An actual letter that was sent to a bank by a 96 year old woman.
The bank manager thought it amusing enough to have it published in the New York Times.
I am writing to thank you for bouncing my check with which I endeavored to pay my plumber last month. By my calculations, three nanoseconds must have elapsed between his presenting the check and the arrival in my account of the funds needed to honor it.
I refer, of course, to the automatic monthly deposit of my entire salary, an arrangement which, I admit, has been in place for only eight years.
You are to be commended for seizing that brief window of opportunity, and also for debiting my account $30 by way of penalty for the inconvenience caused to your bank.
My thankfulness springs from the manner in which this incident has caused me to rethink my errant financial ways. I noticed that whereas I personally attend to your telephone calls and letters, when I try to contact you, I am confronted by the impersonal,
overcharging, pre-recorded, faceless entity which your bank has become. From now on, I, like you, choose only to deal with a flesh-and-blood person. My mortgage and loan repayments will therefore and hereafter no longer be automatic, but will arrive at your bank, by check, addressed
personally and confidentially to an employee at your bank whom you must nominate.
Be aware that it is an offense under the Postal Act for any other person to open such an envelope. Please find attached an Application Contact Status which I require your chosen employee to complete. I am sorry it runs to eight pages, but in order that I know as
much about him or her as your bank knows about me, there is no alternative.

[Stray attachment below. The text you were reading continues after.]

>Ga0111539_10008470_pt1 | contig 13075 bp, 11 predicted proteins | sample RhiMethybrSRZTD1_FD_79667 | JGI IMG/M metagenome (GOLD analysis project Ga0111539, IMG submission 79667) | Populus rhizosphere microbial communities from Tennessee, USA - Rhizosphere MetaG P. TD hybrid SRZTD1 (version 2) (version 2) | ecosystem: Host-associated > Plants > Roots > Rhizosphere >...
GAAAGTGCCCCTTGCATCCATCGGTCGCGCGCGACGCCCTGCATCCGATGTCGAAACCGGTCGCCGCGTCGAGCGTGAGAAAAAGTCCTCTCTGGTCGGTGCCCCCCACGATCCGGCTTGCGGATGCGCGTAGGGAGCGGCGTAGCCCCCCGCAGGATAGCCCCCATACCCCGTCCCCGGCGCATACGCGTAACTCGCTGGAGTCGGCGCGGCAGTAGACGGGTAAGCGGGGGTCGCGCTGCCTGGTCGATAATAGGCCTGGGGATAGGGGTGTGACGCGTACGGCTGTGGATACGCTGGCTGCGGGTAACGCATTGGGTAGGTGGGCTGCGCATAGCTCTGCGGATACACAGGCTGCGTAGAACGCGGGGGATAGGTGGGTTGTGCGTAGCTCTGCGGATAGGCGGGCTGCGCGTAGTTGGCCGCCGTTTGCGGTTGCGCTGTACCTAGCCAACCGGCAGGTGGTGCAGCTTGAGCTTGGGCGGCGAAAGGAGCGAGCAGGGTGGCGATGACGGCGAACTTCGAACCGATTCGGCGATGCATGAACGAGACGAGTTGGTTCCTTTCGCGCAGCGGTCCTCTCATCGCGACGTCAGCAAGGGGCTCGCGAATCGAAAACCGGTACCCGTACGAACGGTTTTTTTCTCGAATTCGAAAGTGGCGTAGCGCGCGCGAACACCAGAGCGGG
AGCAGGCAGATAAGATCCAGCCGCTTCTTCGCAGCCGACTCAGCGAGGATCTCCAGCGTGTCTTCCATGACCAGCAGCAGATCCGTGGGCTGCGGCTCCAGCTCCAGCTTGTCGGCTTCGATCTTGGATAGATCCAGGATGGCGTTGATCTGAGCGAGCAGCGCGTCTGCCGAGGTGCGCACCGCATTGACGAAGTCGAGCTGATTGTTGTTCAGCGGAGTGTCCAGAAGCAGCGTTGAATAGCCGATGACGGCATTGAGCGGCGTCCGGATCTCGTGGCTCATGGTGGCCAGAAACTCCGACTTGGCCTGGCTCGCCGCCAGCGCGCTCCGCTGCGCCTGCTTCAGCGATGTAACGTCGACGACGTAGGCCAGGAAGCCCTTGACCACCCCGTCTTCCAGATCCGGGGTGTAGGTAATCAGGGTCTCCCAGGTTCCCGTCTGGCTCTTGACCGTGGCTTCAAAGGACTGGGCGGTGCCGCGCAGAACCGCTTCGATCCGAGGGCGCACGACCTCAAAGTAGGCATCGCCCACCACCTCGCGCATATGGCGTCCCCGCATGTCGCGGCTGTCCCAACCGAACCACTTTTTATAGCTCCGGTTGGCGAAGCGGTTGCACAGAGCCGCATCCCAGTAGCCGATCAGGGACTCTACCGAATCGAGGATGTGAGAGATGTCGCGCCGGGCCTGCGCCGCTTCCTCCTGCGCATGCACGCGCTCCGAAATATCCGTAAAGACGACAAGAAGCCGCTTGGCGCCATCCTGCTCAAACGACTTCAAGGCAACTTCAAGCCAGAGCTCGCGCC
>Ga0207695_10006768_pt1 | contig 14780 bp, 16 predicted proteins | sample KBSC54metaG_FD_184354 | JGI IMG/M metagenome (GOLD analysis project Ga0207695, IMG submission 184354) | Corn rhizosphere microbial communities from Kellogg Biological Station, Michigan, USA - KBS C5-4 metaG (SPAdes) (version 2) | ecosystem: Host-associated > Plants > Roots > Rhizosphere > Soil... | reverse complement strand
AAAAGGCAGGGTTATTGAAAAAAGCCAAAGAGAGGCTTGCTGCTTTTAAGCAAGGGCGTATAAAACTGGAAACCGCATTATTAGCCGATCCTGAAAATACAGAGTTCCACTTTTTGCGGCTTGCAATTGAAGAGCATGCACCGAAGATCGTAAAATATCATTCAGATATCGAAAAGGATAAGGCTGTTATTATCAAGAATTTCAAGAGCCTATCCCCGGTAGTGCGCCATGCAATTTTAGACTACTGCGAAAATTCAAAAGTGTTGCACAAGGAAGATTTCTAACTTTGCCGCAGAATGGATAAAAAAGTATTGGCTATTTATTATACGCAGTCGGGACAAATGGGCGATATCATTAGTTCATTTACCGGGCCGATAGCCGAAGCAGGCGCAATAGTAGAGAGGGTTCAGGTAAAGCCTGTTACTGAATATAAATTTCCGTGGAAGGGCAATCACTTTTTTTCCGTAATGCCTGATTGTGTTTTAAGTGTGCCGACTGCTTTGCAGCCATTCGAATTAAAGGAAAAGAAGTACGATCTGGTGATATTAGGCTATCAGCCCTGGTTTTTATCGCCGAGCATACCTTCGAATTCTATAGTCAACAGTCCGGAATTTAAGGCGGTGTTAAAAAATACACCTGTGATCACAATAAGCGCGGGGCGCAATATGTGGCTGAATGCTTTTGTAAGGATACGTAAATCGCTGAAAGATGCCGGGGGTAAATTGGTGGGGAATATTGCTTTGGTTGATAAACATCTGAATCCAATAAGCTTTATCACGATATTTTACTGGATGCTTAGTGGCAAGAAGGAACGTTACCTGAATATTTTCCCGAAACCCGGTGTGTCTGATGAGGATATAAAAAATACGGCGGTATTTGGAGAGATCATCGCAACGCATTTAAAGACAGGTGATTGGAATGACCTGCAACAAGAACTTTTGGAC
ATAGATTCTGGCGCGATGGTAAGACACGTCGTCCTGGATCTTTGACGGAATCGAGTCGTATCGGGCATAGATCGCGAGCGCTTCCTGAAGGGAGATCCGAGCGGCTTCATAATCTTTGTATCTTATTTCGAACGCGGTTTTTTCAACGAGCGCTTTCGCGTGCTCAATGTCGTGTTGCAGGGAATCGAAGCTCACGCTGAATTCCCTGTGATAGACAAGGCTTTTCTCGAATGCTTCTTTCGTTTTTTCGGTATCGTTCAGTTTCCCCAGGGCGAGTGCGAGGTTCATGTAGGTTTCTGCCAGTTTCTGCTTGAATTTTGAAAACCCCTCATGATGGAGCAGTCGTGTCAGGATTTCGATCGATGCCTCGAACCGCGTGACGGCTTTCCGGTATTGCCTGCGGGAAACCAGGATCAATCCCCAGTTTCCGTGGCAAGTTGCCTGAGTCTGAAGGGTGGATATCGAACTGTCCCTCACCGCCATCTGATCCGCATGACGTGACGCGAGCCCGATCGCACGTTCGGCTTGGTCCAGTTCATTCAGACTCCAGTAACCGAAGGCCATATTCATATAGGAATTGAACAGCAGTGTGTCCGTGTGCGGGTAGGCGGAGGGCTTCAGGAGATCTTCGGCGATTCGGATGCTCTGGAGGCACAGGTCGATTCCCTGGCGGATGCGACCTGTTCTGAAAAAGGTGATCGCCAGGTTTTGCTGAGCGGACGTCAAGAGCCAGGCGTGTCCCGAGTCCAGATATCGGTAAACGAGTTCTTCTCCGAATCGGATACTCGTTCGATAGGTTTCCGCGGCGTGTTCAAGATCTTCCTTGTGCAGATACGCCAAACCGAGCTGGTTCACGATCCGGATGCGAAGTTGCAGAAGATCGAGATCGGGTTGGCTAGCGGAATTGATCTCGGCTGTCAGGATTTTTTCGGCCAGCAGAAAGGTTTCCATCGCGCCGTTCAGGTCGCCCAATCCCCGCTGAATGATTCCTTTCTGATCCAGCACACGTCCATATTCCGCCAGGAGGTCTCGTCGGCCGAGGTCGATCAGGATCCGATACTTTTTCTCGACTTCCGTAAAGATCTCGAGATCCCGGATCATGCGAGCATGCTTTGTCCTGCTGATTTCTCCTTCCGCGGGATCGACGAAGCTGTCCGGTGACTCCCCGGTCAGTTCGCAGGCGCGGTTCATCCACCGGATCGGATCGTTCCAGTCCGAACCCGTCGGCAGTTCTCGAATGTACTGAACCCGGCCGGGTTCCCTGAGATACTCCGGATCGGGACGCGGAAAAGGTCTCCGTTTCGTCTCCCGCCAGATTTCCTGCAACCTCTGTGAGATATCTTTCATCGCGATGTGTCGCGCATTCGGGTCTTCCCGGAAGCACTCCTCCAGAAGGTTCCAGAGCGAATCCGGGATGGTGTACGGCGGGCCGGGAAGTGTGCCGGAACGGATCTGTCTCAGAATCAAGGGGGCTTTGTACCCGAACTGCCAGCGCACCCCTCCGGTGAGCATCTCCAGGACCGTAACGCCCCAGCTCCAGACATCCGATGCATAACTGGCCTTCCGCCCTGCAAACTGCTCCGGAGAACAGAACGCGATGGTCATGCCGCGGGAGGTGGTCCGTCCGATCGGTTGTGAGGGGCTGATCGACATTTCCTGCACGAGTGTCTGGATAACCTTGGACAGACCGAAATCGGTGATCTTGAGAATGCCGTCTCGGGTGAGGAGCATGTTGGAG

Please note that all copies of his or her medical history must be countersigned by a Notary Public, and the mandatory details of his/her financial situation (income, debts, assets and liabilities) must be accompanied by documented proof. In due course, I will
issue your employee with a PIN number which he/she must quote in dealings with me. I regret that it cannot be shorter than 28 digits but, again, I have modeled it on the number of button presses required of me to access my account balance on your phone bank service.
As they say, imitation is the sincerest form of flattery. Let me level the playing field even further. When you call me, press the buttons as follows:
- To make an appointment to see me.
- To query a missing payment.
- To transfer the call to my living room in case I am there.
- To transfer the call to my bedroom in case I am sleeping.
- To transfer the call to my toilet in case I am attending to nature.
- To transfer the call to my mobile phone if I am not at home.
- To leave a message on my computer, a password to access my computer is required. Password will be communicated to you at a later date via the Authorized Contact.
- To return to the main menu and to listen to options 1 through 7.
- To make a general complaint or inquiry. The contact will then be put on hold, pending the attention of my automated answering service.
While this may, on occasion, involve a lengthy wait, uplifting music will play for the duration of the call. Regrettably, but again following your example, I must also levy an establishment fee to cover the setting up of this new arrangement. May I wish you a
happy, if ever so slightly less prosperous, New Year.
Your Humble Client.
An able-bodied seaman meets a pirate in a bar . . .
. . . and they take turns recounting their adventures at sea.
Noting the pirate's peg-leg, hook, and eye patch the seaman asks, "So, how did you end up with the peg-leg?"
The pirate replies, "We was caught in a monster storm off the cape and a giant wave swept me overboard. Just as they were pullin' me out, a school of sharks appeared and one of 'em bit me leg off."
"Blimey!" said the seaman. "What about the hook?"
"Ahhhh...," mused the pirate, "we were boardin' a trader ship, pistols blastin' and swords swingin' this way and that. In the fracas me hand got chopped off."
"Zounds!" remarked the seaman. "And how came ye by the eye patch?"
"A seagull droppin' fell into me eye," answered the pirate.
"You lost your eye to a seagull dropping?" the sailor asked incredulously.
"Well," said the pirate, "it was me first day with the hook..."
Submitted by Patty, Leasburg, Va.